Both plays start of slowly, but in short order they pick up steam, and once the laughter commences, there is no stopping it. Michael Kahn has directed the ensemble of eight actors (all of whom appear in both one-acts) to wring the material of all its comic juice. Kahn is able to draw the audience's attention to the smallest of details, if that is where the next pearl of wit will be found, and that applies to both verbal and physical comedy.

The eight member cast is composed of four actors well known to Twin Cities theatergoers (three of the four are frequent cast-members at the Guthrie) and four actors who frequently work at the Shakespeare Theatre Company in Washington D.C., where Michael Kahn is Artistic Director. They all excel and work beautifully together as a unit. Highlights include Robert Stanton, who is particularly strong in both pieces, as Mr. Puff and as the drama critic Moon; Robert Dorman, terrific as the snide Mr. Sneer in The Critic; and John Ahlin, who totally inhabits the libidinous Birdboot in Inspector Hound, and is a dandy Mr. Dangle in The Critic as well. John Catron etches a deliciously pompous playwright, Sir Fretful Plagiary, in the first scene of The Critic, then goes on to hilariously play all the male characters in the doomed rehearsal of The Spanish Armada. Sandra Struthers, Charity Jones, Hugh Nees, and Naomi Jacobson complete the cast, and each does sparkling work.

Both plays are given jeweled productions, with luxurious costumes and sets. The costumes, designed by Murell Horton, are extravagant and, especially in the case of The Critic, very much contribute to the show's comic ribaldry and delicious excessiveness. James Noone's sets are spot on. Particularly splendid are the play-within-a-play sets for The Spanish Armada. Lighting and sound designs are first rate as well.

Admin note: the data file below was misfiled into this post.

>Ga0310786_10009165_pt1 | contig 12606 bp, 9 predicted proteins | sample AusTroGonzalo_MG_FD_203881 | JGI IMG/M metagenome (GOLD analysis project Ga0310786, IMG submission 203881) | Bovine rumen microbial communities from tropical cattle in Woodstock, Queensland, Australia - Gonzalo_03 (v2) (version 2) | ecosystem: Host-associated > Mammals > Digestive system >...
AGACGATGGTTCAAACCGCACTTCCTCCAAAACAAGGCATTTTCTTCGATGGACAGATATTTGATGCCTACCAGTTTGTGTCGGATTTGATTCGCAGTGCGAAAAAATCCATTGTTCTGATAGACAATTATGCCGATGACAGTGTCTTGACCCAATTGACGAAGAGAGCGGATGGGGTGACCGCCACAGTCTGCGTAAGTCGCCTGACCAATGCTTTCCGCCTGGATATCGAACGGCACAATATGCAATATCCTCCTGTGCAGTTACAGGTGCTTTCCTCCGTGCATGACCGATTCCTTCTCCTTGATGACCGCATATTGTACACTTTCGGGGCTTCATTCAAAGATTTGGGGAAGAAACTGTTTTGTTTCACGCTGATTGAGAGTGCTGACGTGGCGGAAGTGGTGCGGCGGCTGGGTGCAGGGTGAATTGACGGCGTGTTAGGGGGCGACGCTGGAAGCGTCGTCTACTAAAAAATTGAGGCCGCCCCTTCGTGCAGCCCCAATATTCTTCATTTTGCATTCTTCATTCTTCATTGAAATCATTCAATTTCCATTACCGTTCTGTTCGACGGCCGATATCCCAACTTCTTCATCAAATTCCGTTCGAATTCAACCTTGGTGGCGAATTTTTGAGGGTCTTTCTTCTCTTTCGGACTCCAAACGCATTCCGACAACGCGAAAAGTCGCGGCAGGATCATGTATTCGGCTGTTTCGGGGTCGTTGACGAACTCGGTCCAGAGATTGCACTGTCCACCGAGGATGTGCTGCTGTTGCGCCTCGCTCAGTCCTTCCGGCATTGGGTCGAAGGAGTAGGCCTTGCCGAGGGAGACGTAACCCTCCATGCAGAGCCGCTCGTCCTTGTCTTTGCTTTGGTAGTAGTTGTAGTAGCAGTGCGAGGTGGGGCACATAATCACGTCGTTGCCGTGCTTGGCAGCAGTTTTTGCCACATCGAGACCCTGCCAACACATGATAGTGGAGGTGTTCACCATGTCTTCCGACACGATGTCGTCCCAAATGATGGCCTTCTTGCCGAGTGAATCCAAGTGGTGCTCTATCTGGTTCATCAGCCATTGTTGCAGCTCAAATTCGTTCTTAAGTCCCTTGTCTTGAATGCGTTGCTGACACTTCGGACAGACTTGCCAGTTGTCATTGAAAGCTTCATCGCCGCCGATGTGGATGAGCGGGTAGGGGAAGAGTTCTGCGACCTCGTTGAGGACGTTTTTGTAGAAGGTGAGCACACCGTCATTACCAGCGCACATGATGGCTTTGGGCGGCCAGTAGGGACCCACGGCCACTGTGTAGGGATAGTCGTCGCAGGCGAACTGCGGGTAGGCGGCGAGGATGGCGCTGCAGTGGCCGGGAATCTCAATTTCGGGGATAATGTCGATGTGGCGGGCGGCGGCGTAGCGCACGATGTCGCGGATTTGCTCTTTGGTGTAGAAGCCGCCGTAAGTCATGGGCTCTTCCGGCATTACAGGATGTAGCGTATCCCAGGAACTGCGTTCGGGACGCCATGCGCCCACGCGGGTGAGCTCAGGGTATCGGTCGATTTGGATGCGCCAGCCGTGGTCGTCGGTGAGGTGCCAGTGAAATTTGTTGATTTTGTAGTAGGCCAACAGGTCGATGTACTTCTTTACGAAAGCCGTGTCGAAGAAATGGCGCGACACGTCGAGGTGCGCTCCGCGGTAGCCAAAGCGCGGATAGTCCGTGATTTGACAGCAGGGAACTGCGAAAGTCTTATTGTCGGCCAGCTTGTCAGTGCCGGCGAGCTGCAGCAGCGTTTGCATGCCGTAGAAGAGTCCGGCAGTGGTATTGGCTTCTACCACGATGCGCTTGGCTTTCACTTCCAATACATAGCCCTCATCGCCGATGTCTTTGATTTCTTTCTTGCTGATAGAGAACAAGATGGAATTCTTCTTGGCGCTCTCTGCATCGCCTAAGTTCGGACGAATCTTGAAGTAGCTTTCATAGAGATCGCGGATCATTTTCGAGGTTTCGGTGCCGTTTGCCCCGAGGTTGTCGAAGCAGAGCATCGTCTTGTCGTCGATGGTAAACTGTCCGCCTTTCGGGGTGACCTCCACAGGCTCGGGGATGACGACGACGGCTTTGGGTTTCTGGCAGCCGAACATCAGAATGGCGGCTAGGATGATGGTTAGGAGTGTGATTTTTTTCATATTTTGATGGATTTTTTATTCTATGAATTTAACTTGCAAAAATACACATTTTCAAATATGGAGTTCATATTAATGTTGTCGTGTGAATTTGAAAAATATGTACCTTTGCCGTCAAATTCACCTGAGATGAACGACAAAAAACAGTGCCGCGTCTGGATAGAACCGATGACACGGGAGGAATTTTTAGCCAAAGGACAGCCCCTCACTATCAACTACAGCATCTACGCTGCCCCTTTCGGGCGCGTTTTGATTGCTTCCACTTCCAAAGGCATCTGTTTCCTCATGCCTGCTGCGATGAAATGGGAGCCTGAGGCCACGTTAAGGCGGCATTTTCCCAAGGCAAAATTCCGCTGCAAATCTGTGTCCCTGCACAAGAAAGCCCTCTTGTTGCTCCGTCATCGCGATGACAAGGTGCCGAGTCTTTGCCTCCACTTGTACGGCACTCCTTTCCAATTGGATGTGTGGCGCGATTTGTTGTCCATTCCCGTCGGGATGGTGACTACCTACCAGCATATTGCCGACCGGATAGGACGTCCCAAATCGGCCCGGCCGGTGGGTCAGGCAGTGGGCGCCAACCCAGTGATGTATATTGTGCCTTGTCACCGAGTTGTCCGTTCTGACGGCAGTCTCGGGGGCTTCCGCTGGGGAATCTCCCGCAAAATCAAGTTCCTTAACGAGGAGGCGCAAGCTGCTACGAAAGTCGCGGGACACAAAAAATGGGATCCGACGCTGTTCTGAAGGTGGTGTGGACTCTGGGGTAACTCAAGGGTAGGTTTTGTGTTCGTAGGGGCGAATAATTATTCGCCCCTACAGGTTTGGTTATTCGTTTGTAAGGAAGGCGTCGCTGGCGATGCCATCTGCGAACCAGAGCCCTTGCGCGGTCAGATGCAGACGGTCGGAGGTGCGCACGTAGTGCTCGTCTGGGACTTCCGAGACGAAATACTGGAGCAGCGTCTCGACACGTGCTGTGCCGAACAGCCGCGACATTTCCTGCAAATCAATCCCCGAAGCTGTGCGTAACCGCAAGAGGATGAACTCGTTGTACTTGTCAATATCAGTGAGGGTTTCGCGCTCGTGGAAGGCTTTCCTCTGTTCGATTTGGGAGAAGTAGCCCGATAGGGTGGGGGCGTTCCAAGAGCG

Sheridan (and his adapter, Hatcher) find humor in the excesses of those who create theater as well as those who sit in judgment of it. Stoppard's humor is based on playing with the lines that separate the observer from the observed, the performer from the critic. Sheridan's work is cheekier, more physical, and at times sophomoric, while Stoppard's is droller, touching on the absurd. Both are valid perspectives and, most importantly, make their points in a spirit of sheer fun. Together, The Critic and The Real Inspector Hound make for a full and hugely entertaining program.

The Critic and The Real Inspector Hound, a Guthrie Theater production in association with Shakespeare Theatre Company, continues through March 27, 2016, at the Guthrie's McGuire Proscenium Stage, 618 South 2nd Street, Minneapolis, MN, 55115. Tickets: $17.00 - $64.00. Student and 30 & Below (ages 16 – 30) discounts available. For tickets call 612-377-2224 or go to GuthrieTheater.org. Rush seats may be available 30 minutes before performance, from $15.00 - $30.00, cash only.

The Critic Written by: Richard Brinsley Sheridan; Adapted by: Jeffrey Hatcher; The Real Inspector Hound Written by: Tom Stoppard; Director: Michael Kahn; Scenic Design: James Noone; Costume Design: Murell Horton; Lighting Design: Mark McCullough; Sound Design: Christopher Baine; Composer; Adam Wernick; Fight Director: Paul Dennhardt; Period Movement Consultant: Frank Ventura; Dramaturg for STC: Drew Lichtenberg; Dramaturg for Guthrie Theater: Jo Holcomb; Stage Manager: Joseph Smelser; Assistant Stage Manager: Jason Clusman; Assistant Director: Amy Rummenie; Design Assistants: Ryan Connealy (lighting) and Reid Rejsa (sound associate);

Cast for The Critic: John Ahlin (Mr. Dangle), John Catron (Sir Fretful Plagiary, Actor), Robert Dorfman (Mr. Sneer), Naomi Jacobson (Mrs. Dangle), Charity Jones (Signora Décolleté, Actress 2), Hugh Nees (Servant, Prompter), Robert Stanton (Mr. Puff), Sandra Struthers (Mrs. Buxom, Actress 1).

Cast for The Real Inspector Hound: John Ahlin (Birdboot), John Catron (Simon Gascoyne), Robert Dorfman (Inspector Hound), John Andrew Hegge (Radio Voice), Naomi Jacobson (Mrs. Drudge), Charity Jones (Cynthia Muldoon), Hugh Nees (Major Magnus), Robert Stanton (Moon), Sandra Struthers (Felicity Cunningham).